Tennis elbow for the first time ever: slice backhand ball machine drill

Discussion in 'Health & Fitness' started by dman72, Jan 26, 2010.

  1. dman72

    dman72 Hall of Fame

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    So I decided that I needed to develop my slice backhand in order to improve as a player. I normally hit a 2 handed backhand and flail away on slice that usually becomes and unintentional drop shot..

    Saturday, the temperature finally goes over 35 F here in NY, so I take the ball machine out and hit about 250-300 slice backhands and about 100 overheads. Cold air, pressureless balls + a shot i'm not that used to 250 times=

    Ouch.


    I've had minor golfers elbow (inside of the elbow) in the past from hitting for too long, but this is a total different and much sharper pain. I've been icing it and I only plan on playing my league match tomorrow night (I might hit about 5 slices the whole night), but I work at a PC all day and I'm feeling it. I can see now how the one handed backhanders are the guys who really suffer from TE. No fun!!!
     
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  2. mikeler

    mikeler G.O.A.T.

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    This is a good time of year to rest up where you are at. Don't overdo it and then knock yourself out of commission when the weather improves.
     
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  3. LeeD

    LeeD Bionic Poster

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    Let's see....
    I haven't been playing much lately.
    The air temps are 35 degrees.
    I want to try a new stroke.
    So I go out and hit THREE HUNDRED of these new strokes.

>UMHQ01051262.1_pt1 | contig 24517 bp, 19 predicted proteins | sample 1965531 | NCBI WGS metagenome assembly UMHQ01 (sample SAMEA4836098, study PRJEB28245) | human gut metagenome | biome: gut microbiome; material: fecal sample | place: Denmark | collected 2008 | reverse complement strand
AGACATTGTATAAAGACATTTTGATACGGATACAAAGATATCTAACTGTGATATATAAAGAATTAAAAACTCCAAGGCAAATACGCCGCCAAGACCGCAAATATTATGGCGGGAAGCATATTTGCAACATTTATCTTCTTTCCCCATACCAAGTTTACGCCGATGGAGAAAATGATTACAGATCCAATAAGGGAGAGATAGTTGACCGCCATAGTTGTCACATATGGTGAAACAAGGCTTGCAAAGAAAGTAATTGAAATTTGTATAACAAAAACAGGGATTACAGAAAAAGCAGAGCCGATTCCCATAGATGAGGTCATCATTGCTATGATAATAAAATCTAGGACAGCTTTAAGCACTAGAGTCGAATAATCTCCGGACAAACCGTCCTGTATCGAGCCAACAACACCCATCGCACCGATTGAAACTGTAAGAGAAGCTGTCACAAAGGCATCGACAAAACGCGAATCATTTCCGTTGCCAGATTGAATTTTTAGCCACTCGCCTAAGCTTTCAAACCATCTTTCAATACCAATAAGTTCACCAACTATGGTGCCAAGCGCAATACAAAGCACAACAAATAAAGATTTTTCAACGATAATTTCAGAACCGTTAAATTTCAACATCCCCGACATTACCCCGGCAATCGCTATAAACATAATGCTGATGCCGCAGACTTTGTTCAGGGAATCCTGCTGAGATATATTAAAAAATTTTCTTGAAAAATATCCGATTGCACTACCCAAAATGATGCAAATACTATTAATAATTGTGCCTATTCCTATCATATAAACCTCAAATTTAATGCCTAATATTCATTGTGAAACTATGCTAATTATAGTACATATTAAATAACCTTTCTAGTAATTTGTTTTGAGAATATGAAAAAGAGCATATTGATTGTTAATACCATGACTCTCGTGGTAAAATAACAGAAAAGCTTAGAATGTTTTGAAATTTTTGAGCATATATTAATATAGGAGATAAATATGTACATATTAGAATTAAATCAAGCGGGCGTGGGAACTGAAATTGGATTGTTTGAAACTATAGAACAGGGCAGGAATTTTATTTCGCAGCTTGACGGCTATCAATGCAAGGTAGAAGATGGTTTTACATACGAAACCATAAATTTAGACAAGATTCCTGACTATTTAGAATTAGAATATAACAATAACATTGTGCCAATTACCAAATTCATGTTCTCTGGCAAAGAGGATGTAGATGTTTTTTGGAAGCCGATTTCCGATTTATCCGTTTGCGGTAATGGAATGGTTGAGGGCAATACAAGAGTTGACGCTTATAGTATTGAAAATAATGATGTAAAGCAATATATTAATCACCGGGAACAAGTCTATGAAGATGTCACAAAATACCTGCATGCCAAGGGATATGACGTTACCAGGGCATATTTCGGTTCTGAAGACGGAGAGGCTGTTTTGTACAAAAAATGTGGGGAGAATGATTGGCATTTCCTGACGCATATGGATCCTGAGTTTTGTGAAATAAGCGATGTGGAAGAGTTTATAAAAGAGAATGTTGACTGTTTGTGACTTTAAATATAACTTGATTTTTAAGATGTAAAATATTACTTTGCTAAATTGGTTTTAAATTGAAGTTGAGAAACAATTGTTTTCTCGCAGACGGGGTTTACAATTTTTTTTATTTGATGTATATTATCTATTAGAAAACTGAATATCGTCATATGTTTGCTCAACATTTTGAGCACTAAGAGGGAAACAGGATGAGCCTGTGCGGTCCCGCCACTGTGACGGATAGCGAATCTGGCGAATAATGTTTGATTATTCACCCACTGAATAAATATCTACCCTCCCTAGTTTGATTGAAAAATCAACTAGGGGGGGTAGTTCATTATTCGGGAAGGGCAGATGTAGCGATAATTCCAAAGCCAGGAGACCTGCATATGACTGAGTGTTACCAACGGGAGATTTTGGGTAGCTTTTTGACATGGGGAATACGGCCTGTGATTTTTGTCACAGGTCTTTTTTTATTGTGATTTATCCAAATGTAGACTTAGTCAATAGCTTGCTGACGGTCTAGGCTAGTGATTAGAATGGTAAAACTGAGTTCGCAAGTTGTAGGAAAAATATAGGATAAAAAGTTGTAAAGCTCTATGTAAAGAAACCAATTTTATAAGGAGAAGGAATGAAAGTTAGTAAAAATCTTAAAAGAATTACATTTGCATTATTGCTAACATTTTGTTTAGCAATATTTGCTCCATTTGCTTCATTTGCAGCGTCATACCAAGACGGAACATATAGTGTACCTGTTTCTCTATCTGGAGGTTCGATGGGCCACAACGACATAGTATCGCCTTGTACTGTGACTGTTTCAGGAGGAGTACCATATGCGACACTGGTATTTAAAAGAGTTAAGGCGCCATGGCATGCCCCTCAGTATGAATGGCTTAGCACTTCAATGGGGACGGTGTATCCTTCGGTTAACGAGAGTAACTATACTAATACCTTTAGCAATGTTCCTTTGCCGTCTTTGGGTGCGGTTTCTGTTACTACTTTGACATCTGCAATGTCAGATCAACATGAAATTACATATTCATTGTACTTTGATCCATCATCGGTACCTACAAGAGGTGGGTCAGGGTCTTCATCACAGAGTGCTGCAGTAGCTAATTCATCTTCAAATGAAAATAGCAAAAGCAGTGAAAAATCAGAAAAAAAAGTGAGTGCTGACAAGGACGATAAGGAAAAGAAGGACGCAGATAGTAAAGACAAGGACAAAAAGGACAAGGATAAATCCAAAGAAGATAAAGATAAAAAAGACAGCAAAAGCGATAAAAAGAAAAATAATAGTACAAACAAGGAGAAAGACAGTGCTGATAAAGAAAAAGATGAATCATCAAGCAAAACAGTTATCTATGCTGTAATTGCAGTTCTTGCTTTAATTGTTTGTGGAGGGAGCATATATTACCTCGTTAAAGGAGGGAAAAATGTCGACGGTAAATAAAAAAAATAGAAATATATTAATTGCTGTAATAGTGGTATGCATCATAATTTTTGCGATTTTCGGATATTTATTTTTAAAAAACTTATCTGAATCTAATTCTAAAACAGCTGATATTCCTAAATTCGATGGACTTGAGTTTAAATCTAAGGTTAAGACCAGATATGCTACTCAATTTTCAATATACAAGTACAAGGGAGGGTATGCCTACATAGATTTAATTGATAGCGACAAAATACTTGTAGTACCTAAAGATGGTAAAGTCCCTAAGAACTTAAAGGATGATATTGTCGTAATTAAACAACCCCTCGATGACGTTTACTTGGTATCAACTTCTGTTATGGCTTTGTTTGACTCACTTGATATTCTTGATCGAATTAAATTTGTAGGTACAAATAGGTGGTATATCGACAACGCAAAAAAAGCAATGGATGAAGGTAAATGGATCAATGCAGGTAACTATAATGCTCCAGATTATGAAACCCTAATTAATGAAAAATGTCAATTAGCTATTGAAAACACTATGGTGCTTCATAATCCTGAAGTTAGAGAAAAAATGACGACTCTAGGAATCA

Good idea..... :shock::shock:
     
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  4. dman72

    dman72 Hall of Fame

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    I admit it was stupid. :D I've hit more 2 handers on colder days than Saturday and not felt a twinge, but a one hander and my lack of strength in that area I guess..no good.
     
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  5. mikeler

    mikeler G.O.A.T.

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    Cut that Kevlar out until it gets better and maybe try a full job of the PSO 16 you are using. Even better try a soft multi or natty guy for a little while.
     
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  6. dman72

    dman72 Hall of Fame

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    I used a racquet with a nylon job for hitting...at least about 90% of the shots, all on the slice.

    I have one racquet with Kevlar mains 50 lbs, pso crosses at 55lbs, one with cheap poly mains at 60 (strung at that, who knows how low it is now) and pso crosses at 60, and one with the tournament nylon at 55 or something, all the same frame. The kevlar is actually the softest of all the stringbeds right now, I should have used that..it's about 5 months old and severely notched.
     
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  7. mikeler

    mikeler G.O.A.T.

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    Just follow all the general rules. Use the heaviest racket you can handle that is head light with a low stiffness rating and use soft strings. I never knew what a difference all that makes until I finally followed all those recommendations. It is way more comfortable on your arm.